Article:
Yesterday the Government issued its latest consultation paper about the discount rate to be used for calculating future loss payments in personal injury cases. It has requested views by 11 May which can be fed in via the consultation home page.
The current law on the rate is that the Lord Chancellor sets it and has to follow the return on Index-linked Gilts (ILGS), which is presumed to indicate a risk-free approach to the investment of compensation. If this is going to change it will need legislation to change or repeal the Damages Act 1996 – a point which is confirmed in the Lord Chancellor’s written statement which accompanied the consultation.
A good deal of this recently-published Government Bill deals with prison reform and prisoner welfare and these issues took up much of the debate on Second Reading in the Commons yesterday, which ran from late afternoon until nearly 10pm. In addition, part 5 of the Bill seeks to implement the Government’s reforms to whiplash claims, which were also discussed at some length.
This short post covers none of those topics but instead suggests that perhaps the two most important interventions yesterday, in terms of financial impact on the claims sector, came relatively early in the debate and then right at its end. Both were quite brief and taken together they clearly signpost reform to the process by which the discount rate for future losses in personal injury claims is set.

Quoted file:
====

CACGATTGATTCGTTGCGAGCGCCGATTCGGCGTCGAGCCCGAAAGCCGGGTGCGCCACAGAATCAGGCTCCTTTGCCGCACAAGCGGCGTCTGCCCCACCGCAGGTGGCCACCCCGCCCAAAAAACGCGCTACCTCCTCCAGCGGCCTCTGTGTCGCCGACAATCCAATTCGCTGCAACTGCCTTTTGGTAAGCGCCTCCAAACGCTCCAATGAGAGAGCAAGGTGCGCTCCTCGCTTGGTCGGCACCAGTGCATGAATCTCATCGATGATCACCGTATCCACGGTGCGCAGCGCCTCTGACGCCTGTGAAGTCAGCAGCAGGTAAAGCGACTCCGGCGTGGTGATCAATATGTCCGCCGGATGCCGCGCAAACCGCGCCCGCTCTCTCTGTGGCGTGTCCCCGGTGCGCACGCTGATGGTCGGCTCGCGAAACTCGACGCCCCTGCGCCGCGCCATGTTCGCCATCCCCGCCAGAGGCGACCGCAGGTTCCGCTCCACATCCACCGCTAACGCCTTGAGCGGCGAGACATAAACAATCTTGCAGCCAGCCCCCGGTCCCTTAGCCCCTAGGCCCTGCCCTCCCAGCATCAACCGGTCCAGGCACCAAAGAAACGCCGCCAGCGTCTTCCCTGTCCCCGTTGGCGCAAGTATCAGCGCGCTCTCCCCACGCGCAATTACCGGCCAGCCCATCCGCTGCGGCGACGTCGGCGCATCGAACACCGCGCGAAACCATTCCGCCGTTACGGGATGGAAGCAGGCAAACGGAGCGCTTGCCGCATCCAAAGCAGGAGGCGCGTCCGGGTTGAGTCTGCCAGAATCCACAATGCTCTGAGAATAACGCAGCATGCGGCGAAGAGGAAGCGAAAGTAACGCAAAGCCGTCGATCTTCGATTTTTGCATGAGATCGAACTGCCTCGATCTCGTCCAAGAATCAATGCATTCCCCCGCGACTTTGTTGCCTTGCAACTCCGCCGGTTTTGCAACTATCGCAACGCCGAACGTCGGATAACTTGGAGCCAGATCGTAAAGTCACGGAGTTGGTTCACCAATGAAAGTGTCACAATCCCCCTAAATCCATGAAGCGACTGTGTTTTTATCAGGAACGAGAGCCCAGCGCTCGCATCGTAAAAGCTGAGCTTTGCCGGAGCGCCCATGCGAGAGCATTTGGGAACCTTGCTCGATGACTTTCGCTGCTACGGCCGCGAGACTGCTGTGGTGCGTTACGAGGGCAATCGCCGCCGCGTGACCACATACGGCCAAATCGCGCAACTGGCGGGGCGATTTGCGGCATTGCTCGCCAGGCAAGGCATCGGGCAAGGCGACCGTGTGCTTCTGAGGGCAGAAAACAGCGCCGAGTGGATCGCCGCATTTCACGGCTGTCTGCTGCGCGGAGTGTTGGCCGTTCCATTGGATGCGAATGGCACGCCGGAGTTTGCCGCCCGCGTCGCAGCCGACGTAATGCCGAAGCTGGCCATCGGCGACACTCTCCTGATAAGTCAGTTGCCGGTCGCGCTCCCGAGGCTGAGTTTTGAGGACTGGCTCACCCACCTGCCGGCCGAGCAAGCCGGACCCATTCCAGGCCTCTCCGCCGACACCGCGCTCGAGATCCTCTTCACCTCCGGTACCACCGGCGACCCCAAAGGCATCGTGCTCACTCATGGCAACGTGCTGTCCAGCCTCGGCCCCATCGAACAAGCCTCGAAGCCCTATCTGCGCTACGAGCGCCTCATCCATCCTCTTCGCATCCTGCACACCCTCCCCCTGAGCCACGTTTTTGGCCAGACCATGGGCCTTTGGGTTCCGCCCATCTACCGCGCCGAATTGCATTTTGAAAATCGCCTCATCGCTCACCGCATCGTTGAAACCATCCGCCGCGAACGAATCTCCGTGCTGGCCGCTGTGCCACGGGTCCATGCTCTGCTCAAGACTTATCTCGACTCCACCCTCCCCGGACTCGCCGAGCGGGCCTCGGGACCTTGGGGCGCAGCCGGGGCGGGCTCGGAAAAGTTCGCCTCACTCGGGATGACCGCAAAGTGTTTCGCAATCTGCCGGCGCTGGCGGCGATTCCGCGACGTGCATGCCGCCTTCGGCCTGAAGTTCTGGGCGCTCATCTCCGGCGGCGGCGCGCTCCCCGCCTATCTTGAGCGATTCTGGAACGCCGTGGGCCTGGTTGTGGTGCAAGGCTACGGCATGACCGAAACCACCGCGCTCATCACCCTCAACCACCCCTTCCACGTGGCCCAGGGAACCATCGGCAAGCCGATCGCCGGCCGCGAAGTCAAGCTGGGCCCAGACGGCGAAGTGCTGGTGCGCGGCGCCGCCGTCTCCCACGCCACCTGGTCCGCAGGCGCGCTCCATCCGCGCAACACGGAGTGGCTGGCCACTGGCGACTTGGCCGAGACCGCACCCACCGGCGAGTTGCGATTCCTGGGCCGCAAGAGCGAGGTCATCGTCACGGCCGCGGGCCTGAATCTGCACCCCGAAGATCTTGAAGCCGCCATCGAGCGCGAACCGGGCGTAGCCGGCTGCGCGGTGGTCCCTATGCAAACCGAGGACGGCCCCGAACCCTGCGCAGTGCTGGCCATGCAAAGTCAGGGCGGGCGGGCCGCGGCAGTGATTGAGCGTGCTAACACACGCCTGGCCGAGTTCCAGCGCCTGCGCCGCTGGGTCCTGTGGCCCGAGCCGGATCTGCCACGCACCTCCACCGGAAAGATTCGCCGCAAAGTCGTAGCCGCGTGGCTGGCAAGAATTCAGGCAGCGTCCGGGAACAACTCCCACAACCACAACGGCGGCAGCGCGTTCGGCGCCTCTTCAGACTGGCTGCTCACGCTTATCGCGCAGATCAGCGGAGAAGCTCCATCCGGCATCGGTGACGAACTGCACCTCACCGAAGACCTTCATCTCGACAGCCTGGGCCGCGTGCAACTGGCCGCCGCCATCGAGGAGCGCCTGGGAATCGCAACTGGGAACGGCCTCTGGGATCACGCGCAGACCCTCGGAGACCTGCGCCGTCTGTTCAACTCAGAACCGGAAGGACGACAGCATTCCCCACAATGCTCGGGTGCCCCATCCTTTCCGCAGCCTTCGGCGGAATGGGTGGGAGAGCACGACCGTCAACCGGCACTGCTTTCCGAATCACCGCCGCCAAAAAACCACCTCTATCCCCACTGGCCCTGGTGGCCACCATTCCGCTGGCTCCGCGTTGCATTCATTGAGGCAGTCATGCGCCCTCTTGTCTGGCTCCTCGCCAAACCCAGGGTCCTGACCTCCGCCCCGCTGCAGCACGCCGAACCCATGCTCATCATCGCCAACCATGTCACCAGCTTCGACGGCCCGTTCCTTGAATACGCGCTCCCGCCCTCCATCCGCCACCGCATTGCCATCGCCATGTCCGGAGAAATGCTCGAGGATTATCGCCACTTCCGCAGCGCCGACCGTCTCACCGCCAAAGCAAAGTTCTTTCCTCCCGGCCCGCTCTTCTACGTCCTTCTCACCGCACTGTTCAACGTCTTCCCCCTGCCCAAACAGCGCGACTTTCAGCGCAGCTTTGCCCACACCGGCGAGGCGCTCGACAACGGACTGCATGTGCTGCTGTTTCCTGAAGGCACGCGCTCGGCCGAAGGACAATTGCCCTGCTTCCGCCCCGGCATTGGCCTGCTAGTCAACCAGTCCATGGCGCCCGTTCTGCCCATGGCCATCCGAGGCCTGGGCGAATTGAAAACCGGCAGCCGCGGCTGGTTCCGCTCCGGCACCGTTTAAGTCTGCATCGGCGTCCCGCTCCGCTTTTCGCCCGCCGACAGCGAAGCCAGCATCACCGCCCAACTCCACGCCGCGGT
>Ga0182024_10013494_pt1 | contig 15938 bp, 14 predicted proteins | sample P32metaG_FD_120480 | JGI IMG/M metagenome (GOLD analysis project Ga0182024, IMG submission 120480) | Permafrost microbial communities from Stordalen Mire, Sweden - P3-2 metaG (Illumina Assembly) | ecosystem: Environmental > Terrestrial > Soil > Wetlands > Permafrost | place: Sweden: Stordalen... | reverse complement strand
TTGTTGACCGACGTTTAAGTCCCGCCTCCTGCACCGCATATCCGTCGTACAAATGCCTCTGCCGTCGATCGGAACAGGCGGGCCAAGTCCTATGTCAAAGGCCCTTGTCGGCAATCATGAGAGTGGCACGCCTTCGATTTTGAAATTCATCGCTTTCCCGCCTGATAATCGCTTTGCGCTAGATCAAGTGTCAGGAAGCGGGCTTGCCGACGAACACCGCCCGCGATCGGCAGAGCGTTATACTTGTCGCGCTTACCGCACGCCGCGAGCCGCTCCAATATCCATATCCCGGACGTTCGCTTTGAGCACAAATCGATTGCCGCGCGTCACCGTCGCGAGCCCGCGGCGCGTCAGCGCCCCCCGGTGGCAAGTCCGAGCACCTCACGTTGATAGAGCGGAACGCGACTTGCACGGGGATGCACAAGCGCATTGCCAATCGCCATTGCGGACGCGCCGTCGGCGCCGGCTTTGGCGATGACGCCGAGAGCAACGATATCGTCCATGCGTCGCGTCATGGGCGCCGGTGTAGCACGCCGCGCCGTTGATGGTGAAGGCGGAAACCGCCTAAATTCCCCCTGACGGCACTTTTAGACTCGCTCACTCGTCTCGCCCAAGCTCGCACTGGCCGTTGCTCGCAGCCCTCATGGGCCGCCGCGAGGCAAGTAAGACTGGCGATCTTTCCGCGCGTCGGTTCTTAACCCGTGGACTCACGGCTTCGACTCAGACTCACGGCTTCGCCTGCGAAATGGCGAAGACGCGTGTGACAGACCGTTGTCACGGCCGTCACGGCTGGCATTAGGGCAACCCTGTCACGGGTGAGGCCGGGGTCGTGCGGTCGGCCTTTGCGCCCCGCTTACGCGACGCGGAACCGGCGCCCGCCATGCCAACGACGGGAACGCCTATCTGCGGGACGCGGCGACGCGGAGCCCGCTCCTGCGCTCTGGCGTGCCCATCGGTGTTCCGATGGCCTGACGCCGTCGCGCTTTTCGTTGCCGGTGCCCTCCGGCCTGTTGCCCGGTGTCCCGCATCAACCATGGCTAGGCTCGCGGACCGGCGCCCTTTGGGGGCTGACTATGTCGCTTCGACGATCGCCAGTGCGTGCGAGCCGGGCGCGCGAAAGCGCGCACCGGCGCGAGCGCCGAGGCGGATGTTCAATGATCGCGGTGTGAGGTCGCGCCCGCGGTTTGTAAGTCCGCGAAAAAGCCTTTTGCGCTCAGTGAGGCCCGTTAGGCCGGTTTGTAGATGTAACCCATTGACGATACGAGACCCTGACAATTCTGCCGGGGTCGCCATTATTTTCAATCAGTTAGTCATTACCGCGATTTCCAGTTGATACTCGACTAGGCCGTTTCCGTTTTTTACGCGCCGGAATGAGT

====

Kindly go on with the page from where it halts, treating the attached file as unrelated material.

- Following the Budget last week, we can take it as confirmed (if it needed to be) that the Chancellor of the Exchequer will not or cannot change the new rate.
- In such circumstances, he “has set aside £5.9 billion across the forecast period [to] protect the NHS from the effects of the changed personal injury discount rate”.
- The new rate of -0.75% will apply in England & Wales from 20 March unless there is a successful attempt to annul the relevant statutory instrument, SI 2017/206.
- A motion to annul this SI has been indeed been tabled, but as it has been signed by only six MPs – all Lib Dems – it looks to be going precisely nowhere*.
- This intervention by Conservative MP Jacob Rees-Mogg during the Budget debate last week – “I would encourage the Government not to proceed with the personal injury discount rate reduction to minus 0.75%.” – very probably adds no weight at all to that motion.
- However, the basis on which the new rate was derived looks set to change. A different approach could apply from some future date because the Lord Chancellor has unambiguously said she “will bring forward a consultation before Easter that will consider options for reform”.
- Our expectation is that this consultation will begin within days of the new rate taking effect, given that Parliament will rise for Easter on Thursday 30 March.
* It is virtually unknown for these to succeed. The last to do so was a generation and a half ago, according to this from the Commons Library: “The House of Commons last annulled a statutory instrument on 24 October 1979 (the Paraffin (Maximum Retail Prices) (Revocation) Order 1979 (S.I. 1979/797)).”
Written by Alistair Kinley, director of policy and government affairs